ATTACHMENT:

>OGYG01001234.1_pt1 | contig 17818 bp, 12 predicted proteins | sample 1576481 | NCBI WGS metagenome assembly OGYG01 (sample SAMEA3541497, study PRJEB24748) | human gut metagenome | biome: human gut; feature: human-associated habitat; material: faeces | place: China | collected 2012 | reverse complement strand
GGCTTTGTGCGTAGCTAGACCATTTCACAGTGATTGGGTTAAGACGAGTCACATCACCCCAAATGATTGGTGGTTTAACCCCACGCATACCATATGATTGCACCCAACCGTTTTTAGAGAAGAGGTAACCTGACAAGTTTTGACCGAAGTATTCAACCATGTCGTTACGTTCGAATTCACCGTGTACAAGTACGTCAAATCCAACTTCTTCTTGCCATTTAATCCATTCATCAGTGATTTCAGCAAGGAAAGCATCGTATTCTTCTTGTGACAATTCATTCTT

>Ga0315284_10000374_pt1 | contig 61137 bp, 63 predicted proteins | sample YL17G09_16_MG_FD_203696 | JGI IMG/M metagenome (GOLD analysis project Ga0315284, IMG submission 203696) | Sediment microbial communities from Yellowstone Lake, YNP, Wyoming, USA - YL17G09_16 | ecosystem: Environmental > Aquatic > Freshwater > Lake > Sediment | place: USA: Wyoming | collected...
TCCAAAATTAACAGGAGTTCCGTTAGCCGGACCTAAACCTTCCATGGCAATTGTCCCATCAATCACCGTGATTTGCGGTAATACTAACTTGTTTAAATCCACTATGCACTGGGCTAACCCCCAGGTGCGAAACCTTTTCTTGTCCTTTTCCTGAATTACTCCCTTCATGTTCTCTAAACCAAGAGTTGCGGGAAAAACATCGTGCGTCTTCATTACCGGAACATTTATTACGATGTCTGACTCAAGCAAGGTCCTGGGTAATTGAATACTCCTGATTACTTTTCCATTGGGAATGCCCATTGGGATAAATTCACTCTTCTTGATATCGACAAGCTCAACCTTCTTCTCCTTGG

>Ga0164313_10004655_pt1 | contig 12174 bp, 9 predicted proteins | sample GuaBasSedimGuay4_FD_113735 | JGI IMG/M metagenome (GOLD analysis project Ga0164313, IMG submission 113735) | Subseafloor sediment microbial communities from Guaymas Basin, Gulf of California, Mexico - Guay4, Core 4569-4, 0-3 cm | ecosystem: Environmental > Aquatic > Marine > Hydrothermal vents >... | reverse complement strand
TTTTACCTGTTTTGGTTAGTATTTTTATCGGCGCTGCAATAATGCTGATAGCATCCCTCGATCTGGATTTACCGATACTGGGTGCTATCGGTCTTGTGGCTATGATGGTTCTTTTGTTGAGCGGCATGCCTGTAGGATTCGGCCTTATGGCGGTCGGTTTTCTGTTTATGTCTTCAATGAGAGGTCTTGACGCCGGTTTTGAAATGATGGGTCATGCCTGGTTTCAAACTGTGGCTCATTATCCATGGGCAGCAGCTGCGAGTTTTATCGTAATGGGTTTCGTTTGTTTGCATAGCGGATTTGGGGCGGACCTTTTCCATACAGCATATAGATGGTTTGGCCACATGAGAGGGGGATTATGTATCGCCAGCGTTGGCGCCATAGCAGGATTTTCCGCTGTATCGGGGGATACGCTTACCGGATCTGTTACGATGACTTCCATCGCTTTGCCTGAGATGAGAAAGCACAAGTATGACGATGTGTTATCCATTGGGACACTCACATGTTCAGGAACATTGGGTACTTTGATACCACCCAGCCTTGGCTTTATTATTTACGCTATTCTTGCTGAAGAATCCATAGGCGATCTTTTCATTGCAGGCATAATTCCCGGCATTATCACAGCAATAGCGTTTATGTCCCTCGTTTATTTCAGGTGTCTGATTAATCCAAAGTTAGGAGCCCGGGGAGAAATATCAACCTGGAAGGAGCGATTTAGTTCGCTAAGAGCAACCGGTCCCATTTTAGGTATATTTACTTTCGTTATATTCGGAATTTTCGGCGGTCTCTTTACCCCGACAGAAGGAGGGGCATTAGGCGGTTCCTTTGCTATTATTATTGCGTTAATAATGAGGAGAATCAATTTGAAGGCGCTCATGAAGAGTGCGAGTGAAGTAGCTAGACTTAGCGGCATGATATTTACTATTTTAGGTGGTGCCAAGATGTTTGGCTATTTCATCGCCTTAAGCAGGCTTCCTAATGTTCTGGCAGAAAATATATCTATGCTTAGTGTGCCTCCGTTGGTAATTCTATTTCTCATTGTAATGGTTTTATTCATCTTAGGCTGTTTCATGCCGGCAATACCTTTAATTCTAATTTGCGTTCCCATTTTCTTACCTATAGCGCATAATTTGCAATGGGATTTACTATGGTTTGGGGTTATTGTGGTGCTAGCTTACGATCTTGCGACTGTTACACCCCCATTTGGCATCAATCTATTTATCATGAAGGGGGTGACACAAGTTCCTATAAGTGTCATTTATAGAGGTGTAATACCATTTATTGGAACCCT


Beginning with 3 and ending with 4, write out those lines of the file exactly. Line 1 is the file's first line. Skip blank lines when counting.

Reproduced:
>Ga0315284_10000374_pt1 | contig 61137 bp, 63 predicted proteins | sample YL17G09_16_MG_FD_203696 | JGI IMG/M metagenome (GOLD analysis project Ga0315284, IMG submission 203696) | Sediment microbial communities from Yellowstone Lake, YNP, Wyoming, USA - YL17G09_16 | ecosystem: Environmental > Aquatic > Freshwater > Lake > Sediment | place: USA: Wyoming | collected...
TCCAAAATTAACAGGAGTTCCGTTAGCCGGACCTAAACCTTCCATGGCAATTGTCCCATCAATCACCGTGATTTGCGGTAATACTAACTTGTTTAAATCCACTATGCACTGGGCTAACCCCCAGGTGCGAAACCTTTTCTTGTCCTTTTCCTGAATTACTCCCTTCATGTTCTCTAAACCAAGAGTTGCGGGAAAAACATCGTGCGTCTTCATTACCGGAACATTTATTACGATGTCTGACTCAAGCAAGGTCCTGGGTAATTGAATACTCCTGATTACTTTTCCATTGGGAATGCCCATTGGGATAAATTCACTCTTCTTGATATCGACAAGCTCAACCTTCTTCTCCTTGG